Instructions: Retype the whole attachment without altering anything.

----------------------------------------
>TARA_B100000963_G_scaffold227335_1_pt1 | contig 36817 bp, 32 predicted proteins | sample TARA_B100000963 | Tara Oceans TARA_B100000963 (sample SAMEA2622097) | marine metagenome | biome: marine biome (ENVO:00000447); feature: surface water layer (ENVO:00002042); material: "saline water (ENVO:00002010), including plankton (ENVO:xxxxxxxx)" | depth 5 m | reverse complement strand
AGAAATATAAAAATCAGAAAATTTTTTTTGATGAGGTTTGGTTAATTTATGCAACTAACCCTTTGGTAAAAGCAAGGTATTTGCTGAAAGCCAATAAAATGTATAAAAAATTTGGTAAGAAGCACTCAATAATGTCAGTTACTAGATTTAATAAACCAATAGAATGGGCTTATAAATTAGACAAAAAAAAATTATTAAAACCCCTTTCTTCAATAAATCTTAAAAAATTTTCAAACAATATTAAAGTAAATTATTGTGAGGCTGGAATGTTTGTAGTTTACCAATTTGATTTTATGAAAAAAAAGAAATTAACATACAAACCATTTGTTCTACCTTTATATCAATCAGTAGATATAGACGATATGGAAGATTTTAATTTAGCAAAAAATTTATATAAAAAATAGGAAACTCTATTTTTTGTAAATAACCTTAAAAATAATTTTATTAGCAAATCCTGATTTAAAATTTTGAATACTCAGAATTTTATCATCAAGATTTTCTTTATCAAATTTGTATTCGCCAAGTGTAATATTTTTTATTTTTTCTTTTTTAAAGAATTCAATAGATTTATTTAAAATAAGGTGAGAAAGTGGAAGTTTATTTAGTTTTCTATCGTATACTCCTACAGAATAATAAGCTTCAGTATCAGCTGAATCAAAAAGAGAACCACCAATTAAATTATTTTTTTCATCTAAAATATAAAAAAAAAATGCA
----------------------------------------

>TARA_B100000963_G_scaffold227335_1_pt1 | contig 36817 bp, 32 predicted proteins | sample TARA_B100000963 | Tara Oceans TARA_B100000963 (sample SAMEA2622097) | marine metagenome | biome: marine biome (ENVO:00000447); feature: surface water layer (ENVO:00002042); material: "saline water (ENVO:00002010), including plankton (ENVO:xxxxxxxx)" | depth 5 m | reverse complement strand
AGAAATATAAAAATCAGAAAATTTTTTTTGATGAGGTTTGGTTAATTTATGCAACTAACCCTTTGGTAAAAGCAAGGTATTTGCTGAAAGCCAATAAAATGTATAAAAAATTTGGTAAGAAGCACTCAATAATGTCAGTTACTAGATTTAATAAACCAATAGAATGGGCTTATAAATTAGACAAAAAAAAATTATTAAAACCCCTTTCTTCAATAAATCTTAAAAAATTTTCAAACAATATTAAAGTAAATTATTGTGAGGCTGGAATGTTTGTAGTTTACCAATTTGATTTTATGAAAAAAAAGAAATTAACATACAAACCATTTGTTCTACCTTTATATCAATCAGTAGATATAGACGATATGGAAGATTTTAATTTAGCAAAAAATTTATATAAAAAATAGGAAACTCTATTTTTTGTAAATAACCTTAAAAATAATTTTATTAGCAAATCCTGATTTAAAATTTTGAATACTCAGAATTTTATCATCAAGATTTTCTTTATCAAATTTGTATTCGCCAAGTGTAATATTTTTTATTTTTTCTTTTTTAAAGAATTCAATAGATTTATTTAAAATAAGGTGAGAAAGTGGAAGTTTATTTAGTTTTCTATCGTATACTCCTACAGAATAATAAGCTTCAGTATCAGCTGAATCAAAAAGAGAACCACCAATTAAATTATTTTTTTCATCTAAAATATAAAAAAAAAATGCA